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Title: Near-field photocurrent characterisation of semiconductor devices
Author: Ackland, M. P.
Awarding Body: University of Wales Swansea
Current Institution: Swansea University
Date of Award: 2005
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A near-field scanning optical microscope (NSOM) has been modified to perform near-field photocurrent imaging via the development and implementation of a two-stage amplification/detection scheme. The near-field photocurrent imaging capability has been employed along with simultaneous topographic image acquisition in the analysis of the buried Schottky interface of nickel-silicon carbide (Ni-SiC) Schottky contacts. Silicon carbide is stable at high temperatures and operating powers and thus could fulfil a wide range of potential applications, however in order to implement SiC devices in such applications stable metal contacts are a necessity and remain a field requiring optimisation. Near-field photocurrent imaging has directly imaged the buried interface properties and lateral variations in the Schottky barrier energy on the nanoscale, which have been related to the macroscopic electrical characteristics of the Schottky contact. The Schottky barrier energy has been increased by 0.155eV via annealing at 500°C, this resulted in an increase in the lateral variation in barrier properties, as reflected in the ideality factor increase of 0.3, and similarly recorded by near-field photocurrent imaging. Near-field photocurrent imaging has also been applied in the characterisation of quantum well laser devices, and powerfully combined with the complementary optical collection and topographic imaging modes. The photocurrent imaging mode probes the electronic device characteristics, whilst near-field collection imaging characterises the optical output of operating laser devices, the two independent imaging modes are correlated by the simultaneous surface topographies.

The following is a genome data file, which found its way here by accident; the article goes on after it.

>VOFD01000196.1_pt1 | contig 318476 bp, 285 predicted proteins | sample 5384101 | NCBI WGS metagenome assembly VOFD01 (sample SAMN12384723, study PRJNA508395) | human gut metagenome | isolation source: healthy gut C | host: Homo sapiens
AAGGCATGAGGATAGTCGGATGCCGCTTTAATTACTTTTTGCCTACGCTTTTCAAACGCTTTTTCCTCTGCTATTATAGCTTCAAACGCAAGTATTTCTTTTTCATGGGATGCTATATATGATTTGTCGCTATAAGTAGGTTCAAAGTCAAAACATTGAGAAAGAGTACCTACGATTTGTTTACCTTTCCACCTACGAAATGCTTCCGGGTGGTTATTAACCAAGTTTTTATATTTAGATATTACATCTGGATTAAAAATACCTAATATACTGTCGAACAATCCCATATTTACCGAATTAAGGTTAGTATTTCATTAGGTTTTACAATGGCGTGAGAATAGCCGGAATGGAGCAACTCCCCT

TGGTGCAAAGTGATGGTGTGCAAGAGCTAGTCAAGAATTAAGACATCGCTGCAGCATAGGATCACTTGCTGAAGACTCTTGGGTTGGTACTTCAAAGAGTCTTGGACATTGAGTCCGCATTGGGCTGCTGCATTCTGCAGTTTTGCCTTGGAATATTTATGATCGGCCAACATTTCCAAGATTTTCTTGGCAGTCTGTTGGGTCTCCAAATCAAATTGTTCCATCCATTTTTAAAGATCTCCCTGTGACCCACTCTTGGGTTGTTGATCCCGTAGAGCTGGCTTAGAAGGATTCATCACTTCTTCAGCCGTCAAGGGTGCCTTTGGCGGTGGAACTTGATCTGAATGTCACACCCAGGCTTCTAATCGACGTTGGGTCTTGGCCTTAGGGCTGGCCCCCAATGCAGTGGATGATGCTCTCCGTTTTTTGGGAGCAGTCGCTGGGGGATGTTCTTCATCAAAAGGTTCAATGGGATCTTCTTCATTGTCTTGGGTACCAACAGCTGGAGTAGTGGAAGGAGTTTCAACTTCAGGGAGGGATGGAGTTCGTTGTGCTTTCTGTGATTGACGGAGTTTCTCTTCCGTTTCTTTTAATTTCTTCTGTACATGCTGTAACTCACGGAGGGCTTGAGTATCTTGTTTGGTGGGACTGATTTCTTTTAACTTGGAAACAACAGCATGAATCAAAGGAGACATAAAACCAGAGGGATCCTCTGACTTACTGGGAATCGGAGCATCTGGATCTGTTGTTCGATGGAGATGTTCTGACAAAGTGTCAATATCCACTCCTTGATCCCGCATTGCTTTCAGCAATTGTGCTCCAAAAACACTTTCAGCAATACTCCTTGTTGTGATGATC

Supervisor: Not available Sponsor: Not available
Qualification Name: Thesis (Ph.D.) Qualification Level: Doctoral
EThOS ID:  DOI: Not available